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Taba Travel Guide

Taba is a paradise full of deluxe holiday resorts that overlook the legendary beauty of the Red Sea. It is located along Egypt's famed "Riviera," the Gulf of Aqaba.
There is little to do outside the resort hotels, just a few shops, restaurants, and a championship golf course with a free shuttle bus that runs between the hotel. However, slowly and surely, more shops and restaurants are opening up each year.
Taba is the perfect place to relax. Taba is the ideal place if you enjoy lazing by the pool or on the beach with your family and friends and a quiet drink in the evening. If you have visited Egypt before but were put off by the constant hassle of vendors and beggars, Taba will seem like a breath of fresh air.
The small town of Taba is located at the top of the Gulf of Aqaba between the mountains and plateau of eastern Taba on one side and the Gulf of Aqaba on the other. Taba is located 240 kilometers North of the famous resort of Sharm El Sheikh, and the town has a strategic position near the borders of Saudi Arabia, Jordan, and Israel, whose wall is located on the edge of the City of Taba.

History of Taba


The city of Taba had a rich modern history beginning in 1892 when Khedive Tawfiq died, and the Ottoman rulers in Istanbul assigned Abbas Helmy ll to rule Egypt. Sultan Abdel Al Hamid ll wanted to lessen the British presence in Egypt, so he ordered a Farman to prevent Egypt from having shores on the Gulf of Al Aqaba. This issue was called the “Farman” and was solved when Topkapı Palace gave orders to give Egypt exact eastern borders with Rafah at the North and Taba at the South. 

The Ottoman rulers wanted to put several soldiers and two canons where modern Taba is now. However, the Ottomans had to go back on this decision. Afterward, the British authorities decided to draw the exact borders of Egypt, and of course, it included Taba and its shores. In 1922, after England declared Egypt an independent state in the declaration of February 28, the borders of Egypt that had Taba took on their international legality. 
After the Tripartite Aggression, England, France, and Israel left Egypt in 1956, and a peace treaty was signed between Egypt and Israel under the supervision of the United Nations. This treaty noted that the Israeli borders end at the city of Taba. When the war of 1967 occurred, and the Israelis took control of Sinai, they also took control of Taba. When the Egyptians took back control over Sinai, they could only take back certain parts of the Sinai that didn’t include Taba.

In 1979, former Egyptian President Anwar Al Sadat signed the Camp David treaty that required Israel to get out of Sinai, including Taba. In 1982, Egypt took control of all of Sinai, except Taba, which was the last city Egypt took from Israel in 1989 after many political negotiations that the Egyptian president, Hosny Mubarak, had with Israeli authorities and the United Nations. Taba has become a growing tourist attraction because of its nature, which contains two small inner gulfs, many lakes, and an island. The Egyptian government and foreign and local business people have built a lot of resorts in the area to take advantage of how popular it has become to visit.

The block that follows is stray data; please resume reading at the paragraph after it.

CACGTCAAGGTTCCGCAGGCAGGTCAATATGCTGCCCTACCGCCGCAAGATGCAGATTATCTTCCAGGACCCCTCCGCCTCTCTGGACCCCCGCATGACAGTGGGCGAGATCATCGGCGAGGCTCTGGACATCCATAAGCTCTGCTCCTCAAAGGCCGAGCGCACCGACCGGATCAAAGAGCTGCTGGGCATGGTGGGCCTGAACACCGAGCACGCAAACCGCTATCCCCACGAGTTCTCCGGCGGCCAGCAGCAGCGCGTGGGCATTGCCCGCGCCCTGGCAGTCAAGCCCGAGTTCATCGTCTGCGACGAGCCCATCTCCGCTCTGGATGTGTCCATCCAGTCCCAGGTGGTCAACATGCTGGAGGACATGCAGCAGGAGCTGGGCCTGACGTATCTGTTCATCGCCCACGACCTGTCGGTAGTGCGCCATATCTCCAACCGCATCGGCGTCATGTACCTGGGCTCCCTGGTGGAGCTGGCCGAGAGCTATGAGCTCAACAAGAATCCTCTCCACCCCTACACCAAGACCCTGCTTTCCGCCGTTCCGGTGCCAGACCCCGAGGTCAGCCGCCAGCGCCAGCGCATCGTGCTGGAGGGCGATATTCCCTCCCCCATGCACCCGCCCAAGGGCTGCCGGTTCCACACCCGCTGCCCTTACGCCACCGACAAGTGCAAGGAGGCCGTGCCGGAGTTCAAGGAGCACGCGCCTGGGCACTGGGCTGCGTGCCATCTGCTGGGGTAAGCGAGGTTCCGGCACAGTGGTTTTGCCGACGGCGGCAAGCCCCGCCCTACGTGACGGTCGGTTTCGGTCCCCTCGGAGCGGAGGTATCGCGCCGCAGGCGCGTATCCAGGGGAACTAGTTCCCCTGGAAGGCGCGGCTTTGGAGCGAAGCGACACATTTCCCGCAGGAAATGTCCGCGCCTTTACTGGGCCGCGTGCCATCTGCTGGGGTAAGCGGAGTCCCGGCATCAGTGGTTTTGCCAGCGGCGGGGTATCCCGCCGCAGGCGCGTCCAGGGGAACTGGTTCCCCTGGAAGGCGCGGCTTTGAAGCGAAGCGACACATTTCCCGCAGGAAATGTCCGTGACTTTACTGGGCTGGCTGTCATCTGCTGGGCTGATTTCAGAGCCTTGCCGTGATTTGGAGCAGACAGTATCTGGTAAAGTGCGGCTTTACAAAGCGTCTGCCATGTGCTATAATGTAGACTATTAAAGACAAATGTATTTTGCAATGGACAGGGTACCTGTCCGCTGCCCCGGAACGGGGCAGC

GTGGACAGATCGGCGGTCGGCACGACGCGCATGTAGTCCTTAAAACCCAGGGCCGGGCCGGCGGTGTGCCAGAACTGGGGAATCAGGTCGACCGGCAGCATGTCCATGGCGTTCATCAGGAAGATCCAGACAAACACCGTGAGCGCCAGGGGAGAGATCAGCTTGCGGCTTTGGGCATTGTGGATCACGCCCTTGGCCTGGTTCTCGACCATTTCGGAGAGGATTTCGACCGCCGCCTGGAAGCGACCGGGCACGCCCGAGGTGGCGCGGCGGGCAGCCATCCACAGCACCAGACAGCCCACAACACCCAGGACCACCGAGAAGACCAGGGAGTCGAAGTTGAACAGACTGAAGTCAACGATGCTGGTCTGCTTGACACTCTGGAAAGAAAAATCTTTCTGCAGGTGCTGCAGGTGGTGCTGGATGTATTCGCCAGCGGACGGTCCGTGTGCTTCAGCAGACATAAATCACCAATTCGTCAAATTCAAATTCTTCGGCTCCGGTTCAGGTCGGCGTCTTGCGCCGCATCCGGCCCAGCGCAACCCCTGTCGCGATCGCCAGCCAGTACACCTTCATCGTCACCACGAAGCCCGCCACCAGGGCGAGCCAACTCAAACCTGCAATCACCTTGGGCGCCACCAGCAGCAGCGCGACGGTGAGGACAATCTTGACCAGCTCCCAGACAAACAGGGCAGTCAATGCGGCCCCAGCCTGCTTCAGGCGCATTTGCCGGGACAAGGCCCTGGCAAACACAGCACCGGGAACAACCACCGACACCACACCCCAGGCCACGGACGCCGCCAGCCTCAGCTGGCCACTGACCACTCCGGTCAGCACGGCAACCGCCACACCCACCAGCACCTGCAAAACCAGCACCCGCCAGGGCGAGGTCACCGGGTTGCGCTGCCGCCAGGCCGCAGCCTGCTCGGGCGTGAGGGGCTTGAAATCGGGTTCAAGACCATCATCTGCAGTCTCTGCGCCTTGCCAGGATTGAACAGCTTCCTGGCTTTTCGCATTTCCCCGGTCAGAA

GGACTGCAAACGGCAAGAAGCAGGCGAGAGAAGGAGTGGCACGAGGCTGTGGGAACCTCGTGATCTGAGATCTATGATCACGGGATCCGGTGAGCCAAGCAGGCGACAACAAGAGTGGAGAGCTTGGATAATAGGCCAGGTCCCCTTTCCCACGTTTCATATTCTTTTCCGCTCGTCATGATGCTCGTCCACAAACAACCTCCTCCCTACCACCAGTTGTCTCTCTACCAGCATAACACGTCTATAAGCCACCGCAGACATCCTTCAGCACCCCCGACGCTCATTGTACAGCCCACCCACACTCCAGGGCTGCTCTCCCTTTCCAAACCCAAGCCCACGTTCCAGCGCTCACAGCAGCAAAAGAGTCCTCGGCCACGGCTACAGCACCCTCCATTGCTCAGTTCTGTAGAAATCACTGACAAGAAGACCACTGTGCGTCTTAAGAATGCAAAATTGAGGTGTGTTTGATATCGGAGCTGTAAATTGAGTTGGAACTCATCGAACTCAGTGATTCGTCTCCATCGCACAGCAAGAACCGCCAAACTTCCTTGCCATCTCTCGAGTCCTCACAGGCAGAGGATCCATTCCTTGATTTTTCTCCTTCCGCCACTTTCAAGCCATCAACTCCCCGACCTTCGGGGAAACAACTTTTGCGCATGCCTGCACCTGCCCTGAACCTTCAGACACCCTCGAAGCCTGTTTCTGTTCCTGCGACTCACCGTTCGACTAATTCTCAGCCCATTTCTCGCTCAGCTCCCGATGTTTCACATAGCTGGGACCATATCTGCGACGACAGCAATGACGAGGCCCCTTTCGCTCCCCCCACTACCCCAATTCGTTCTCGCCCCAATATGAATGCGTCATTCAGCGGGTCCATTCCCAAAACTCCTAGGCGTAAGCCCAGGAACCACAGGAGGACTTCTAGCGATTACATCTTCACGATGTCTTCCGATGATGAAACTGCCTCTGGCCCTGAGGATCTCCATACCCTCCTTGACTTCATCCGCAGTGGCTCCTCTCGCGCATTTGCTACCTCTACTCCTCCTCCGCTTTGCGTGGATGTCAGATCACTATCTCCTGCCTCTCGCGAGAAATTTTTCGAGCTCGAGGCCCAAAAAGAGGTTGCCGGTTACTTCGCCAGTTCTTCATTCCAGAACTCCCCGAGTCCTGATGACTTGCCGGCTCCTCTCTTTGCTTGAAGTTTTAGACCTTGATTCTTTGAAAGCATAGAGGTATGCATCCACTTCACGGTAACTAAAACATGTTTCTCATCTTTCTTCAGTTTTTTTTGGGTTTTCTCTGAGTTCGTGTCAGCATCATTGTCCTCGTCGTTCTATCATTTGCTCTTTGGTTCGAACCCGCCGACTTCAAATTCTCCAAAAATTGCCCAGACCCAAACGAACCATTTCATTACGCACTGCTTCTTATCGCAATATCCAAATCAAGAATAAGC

Egyptian government investment in Taba exceeded 900 million Egyptian pounds in infrastructure projects, including establishing roads and building houses. It also included a full sanitation line and a telephone landline. Foreign investment in Taba exceeded 3 billion pounds, with many resorts, diving centers, and hotels. The Egyptian government also built the Naqb Airport near Taba, which allows tourists to come to Taba and the nearby cities easily and quickly. One of the main features of Taba is the Hilton Resort, with all its facilities and amenities. The Israelis built it during their occupation and then sold it to the Egyptians after they took control of the city in 1989. 

In 1988, Taba and the area around it were included in the protected area of Sinai to safeguard their unique and beautiful nature. This area also consists of the colored valley from an ancient river that passed through it. One of the valleys around the colored valley has historical inscriptions that go back to the Nabatean and Roman times.

Taba Museum


This small museum contains three halls that display around 700 antiquities that tell the story of the people of South Sinai from the Pharaonic era until today.
The museum opens from 9 in the morning until four at noon. 

The Castle of Saladin


This fantastic castle is located 10 kilometers away from the city of Al Aqaba and only 250 meters away from the Egyptian borders. It has significant strategic and historical importance as it is located near the edges of four countries: Egypt, Saudi Arabia, Jordan, and Israel / Palestine. Furthermore, the castle was built by Saladin Al Ayoby in 1171 AD to protect Egypt against the attacks of crusaders coming from Europe.
The citadel contained many defense means, like a giant wall surrounding it and some monitoring towers. There was also an oven to manufacture weapons, a bread baking oven, a conference hall for the rulers to plan how to defend Egypt against attacks, housing for soldiers, storage rooms, a water reservoir, and a mosque that Amir Hossam El Dine Bagel built. The citadel was built with granite rocks taken from Pharos Island, where the fort is located.
Saladin was wise in choosing the location of his citadel on the top of two high hills with a narrow valley between them, as this made it very difficult to attack, especially with two defense lines: the outer wall surrounding the castle and the inner walls of the citadel itself.

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